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Honda City Facelift Review & First Drive

Honda City Overview

The City is one of the most popular and successful models for Honda Cars India. In fact, the Japanese car manufacturer debuted the fourth-generation City in India, highlighting the country’s importance in the company’s global plans. Launched in 2014, Honda has sold over 2.4 lakh units of the fourth-generation City in India.

 Check for Honda City On Road Price in Jaipur

The City was once a benchmark in the C-segment for its sophisticated design and features, but Honda’s applecart was disrupted with the launch of the Maruti Suzuki Ciaz, as its long feature list paired with company’s brand trust made it a more appealing product. Additionally, Hyundai is also gearing up to launch the new-generation Verna which is another strong rival of the City. To make sure the sedan remains in the game, Honda has given the City a midlife update and made it more kitted. So what’s new in the Honda City facelift? We tell you in our first drive review. Request a test drive for Honda City in Hyderabad at Tryaldrive.

Honda City Exterior & Look

Quite a bit actually, but let’s start with the exteriors. Aesthetically, the City still looks similar to the pre-facelift model, albeit with a sleeker front end. The arrow-shot design theme is retained. The front grille now features a slimmer chrome grille with a honeycomb mesh in the background.

The Honda City now features an all-LED lighting system. The headlamps are all LED, so are the DRLs and tail lamps. In addition, the all-LED treatment is reserved for the top-of-the-line ZX variants only although, the VX does get LED headlamps and fog lamps. Even the fog lamps and all interior lights including the front and rear reading lamps, and the rear number plate illumination are all powered by LED technology.

It also gets new diamond-cut alloy wheels which have been upsized to 16inches, though, these are also available on the ZX variants only as the lower models make do with 15-inch wheels. Ironically though, unlike most cars, the facelift looks most distinctive from the rear. The all-LED tail lamps feature a clear distinction between the red and clear section. It also gets a new spoiler with integrated brake lamp and honeycomb inserts in the redesigned rear bumper as well.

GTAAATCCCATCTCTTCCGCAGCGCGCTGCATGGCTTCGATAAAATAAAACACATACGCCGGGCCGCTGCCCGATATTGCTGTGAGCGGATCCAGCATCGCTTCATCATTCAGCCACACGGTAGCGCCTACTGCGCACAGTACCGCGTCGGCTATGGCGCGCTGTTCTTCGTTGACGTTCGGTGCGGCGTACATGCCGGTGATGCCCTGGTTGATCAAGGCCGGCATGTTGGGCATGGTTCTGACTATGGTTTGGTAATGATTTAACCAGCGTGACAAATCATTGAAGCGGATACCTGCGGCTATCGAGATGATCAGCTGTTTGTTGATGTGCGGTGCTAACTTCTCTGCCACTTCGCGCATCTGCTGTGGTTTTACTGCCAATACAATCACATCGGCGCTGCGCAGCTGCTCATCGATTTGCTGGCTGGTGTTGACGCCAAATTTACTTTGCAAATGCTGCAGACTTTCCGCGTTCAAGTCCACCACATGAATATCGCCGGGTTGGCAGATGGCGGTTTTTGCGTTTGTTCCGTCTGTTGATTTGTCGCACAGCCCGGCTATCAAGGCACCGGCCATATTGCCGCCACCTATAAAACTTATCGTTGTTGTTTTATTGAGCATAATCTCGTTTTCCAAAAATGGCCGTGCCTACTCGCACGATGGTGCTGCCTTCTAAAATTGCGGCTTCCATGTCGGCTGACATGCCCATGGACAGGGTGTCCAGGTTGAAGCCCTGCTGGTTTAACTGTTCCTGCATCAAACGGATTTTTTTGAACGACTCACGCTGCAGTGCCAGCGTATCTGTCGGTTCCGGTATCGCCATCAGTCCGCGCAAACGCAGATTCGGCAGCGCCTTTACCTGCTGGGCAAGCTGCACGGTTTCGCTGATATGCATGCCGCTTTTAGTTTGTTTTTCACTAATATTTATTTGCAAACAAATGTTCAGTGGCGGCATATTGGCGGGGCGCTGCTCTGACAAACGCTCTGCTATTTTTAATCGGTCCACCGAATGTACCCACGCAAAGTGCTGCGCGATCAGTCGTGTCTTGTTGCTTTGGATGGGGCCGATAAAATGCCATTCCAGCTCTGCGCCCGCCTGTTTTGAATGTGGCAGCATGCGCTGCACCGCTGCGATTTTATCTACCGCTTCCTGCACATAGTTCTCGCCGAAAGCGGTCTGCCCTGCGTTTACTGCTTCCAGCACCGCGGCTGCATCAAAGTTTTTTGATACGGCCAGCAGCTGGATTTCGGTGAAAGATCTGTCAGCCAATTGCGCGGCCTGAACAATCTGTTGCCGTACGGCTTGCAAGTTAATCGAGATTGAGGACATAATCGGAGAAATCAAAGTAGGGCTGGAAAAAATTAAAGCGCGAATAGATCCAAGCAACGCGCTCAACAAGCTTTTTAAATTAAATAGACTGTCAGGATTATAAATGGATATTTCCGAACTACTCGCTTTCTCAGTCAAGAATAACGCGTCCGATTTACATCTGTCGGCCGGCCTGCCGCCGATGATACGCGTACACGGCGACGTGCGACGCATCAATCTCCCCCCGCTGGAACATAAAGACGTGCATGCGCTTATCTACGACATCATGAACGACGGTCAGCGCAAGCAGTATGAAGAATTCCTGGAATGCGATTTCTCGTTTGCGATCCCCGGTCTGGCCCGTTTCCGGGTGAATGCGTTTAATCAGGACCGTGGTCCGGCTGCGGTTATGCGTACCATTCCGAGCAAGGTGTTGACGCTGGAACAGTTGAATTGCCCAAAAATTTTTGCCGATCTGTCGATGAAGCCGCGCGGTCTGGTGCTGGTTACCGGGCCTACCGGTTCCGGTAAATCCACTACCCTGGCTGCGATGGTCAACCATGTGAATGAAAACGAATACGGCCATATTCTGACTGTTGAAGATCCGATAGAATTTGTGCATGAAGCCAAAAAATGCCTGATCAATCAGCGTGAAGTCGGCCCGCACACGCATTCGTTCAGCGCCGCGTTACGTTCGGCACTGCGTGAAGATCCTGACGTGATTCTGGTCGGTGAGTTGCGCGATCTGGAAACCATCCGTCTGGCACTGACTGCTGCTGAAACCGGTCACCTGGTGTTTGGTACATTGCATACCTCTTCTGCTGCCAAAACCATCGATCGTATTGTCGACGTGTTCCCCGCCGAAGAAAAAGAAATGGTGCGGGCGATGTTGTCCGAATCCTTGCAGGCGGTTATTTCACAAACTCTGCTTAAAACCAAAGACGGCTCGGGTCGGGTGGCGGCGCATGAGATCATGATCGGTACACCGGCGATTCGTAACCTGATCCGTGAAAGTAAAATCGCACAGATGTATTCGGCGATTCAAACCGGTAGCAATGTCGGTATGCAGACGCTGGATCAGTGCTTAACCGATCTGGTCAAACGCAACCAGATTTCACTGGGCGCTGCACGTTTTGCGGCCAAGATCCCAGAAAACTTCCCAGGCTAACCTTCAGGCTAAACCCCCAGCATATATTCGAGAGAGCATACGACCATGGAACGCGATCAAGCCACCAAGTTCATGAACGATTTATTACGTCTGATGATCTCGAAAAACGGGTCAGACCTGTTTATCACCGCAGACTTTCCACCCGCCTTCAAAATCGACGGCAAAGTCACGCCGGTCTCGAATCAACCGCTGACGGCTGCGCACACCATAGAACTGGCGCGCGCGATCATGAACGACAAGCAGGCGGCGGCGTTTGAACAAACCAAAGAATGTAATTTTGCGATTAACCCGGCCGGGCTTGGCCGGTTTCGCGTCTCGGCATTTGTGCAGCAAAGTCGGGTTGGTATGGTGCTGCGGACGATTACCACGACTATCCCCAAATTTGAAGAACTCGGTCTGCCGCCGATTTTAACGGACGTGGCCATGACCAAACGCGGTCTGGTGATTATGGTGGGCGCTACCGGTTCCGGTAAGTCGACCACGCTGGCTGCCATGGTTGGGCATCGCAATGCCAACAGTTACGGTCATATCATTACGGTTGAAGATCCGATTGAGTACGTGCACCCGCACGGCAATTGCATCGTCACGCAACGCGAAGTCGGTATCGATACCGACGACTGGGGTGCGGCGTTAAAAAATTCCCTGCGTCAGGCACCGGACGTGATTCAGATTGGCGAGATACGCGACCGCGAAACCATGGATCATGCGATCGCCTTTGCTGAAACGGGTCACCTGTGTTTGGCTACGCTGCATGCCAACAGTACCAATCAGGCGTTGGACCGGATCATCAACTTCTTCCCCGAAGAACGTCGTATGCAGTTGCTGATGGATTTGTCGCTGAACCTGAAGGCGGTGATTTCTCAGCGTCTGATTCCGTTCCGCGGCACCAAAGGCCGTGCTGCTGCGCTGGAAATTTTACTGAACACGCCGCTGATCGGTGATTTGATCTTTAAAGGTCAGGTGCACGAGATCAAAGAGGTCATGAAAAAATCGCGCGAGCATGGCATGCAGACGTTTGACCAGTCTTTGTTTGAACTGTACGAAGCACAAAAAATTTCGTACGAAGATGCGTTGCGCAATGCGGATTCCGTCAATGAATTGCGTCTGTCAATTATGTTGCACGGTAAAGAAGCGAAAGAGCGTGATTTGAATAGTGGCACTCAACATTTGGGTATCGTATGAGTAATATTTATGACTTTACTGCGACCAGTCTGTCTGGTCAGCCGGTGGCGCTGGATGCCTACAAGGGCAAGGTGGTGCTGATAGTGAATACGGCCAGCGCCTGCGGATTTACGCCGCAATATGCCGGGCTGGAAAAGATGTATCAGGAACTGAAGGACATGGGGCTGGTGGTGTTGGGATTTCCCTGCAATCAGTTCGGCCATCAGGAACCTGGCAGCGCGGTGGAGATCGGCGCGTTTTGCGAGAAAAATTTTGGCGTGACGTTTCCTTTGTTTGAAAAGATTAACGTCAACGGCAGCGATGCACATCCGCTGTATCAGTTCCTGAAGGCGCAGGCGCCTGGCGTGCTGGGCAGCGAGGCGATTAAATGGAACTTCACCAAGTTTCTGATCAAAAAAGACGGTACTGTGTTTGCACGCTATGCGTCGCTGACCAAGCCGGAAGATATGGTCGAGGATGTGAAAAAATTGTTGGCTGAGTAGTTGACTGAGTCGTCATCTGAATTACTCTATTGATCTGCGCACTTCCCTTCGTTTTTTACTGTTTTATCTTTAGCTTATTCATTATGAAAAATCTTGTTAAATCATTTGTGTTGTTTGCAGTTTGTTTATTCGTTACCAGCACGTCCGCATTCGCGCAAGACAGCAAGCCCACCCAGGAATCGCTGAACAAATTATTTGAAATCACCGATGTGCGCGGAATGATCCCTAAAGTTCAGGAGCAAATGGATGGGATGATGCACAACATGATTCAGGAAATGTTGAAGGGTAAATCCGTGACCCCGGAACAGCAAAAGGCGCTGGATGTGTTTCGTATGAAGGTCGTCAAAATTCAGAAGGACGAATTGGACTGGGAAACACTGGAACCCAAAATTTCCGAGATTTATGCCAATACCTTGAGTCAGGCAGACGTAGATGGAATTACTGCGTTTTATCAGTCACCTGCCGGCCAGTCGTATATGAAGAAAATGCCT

Honda City Interior & Comfort

Well, inside, Honda has decided to stick with its tried and tested, all-plastic beige-black layout and the cabin will be familiar to previous City owners. Notable changes though include a telescopic- and tilt-adjustable steering which was missing before and should be a boon for taller drivers. Also new is the auto-dimming rear-view mirror which is also frameless and a single touch-operated sunroof has also been added. These features too are available on the higher variants only. The rest, though, is pretty similar. You still get the touch-operated controls of the automatic climate control and the instrument cluster too is pretty similar, albeit with a small update: it now features a white backlight compared to the cool blue lighting in the older car. The start/stop button is also backlit.

Lastly, Honda has also equipped the City with automatic headlamps and rain-sensing wipers to keep up with the competition. The space inside is ample and the rear can still seat three people in comfort. The kneeroom is adequate and you now also get height-adjustable rear headrests. But anyone over six feet will feel the headroom constraint. Also, the middle ‘seat’ can prove to be uncomfortable on long hauls. Though the cabin of the facelift is quintessentially City and looks as classy as before, the quality of plastics used could have been better. The plastics on the dash and door panels feel rather crude especially when compared to its chief rivals, the Maruti Suzuki Ciaz and the Hyundai Verna. Both cars make use of hard plastic panels but yet make them feel premium. Though Honda claims the panel above the glove box to be of soft-touch material but it doesn’t feel as premium as it promises.

Oh no, we haven’t even gotten to the party piece yet, which is the new 7.0inch infotainment system called Digipad. This new infotainment system has been developed in-house by Honda’s R&D and is based on the Android platform and is quite user-friendly. The new system features Mirror Link technology along with WiFi connectivity. Although, your phone needs to support Mirror Link, if you want to connect your Android phone to the Digipad. In addition, it can only run apps specific to Mirror Link, which tends to limit the system’s functionality. In addition, the WiFi can only be accessed by a USB dongle which needs to be bought separately. Also, it uses the data from your phone to enable you to access the browser on the system. You do however get two USB ports so the Mirror Link and WiFi can be connected simultaneously.Check for Honda City  in ieso2013.in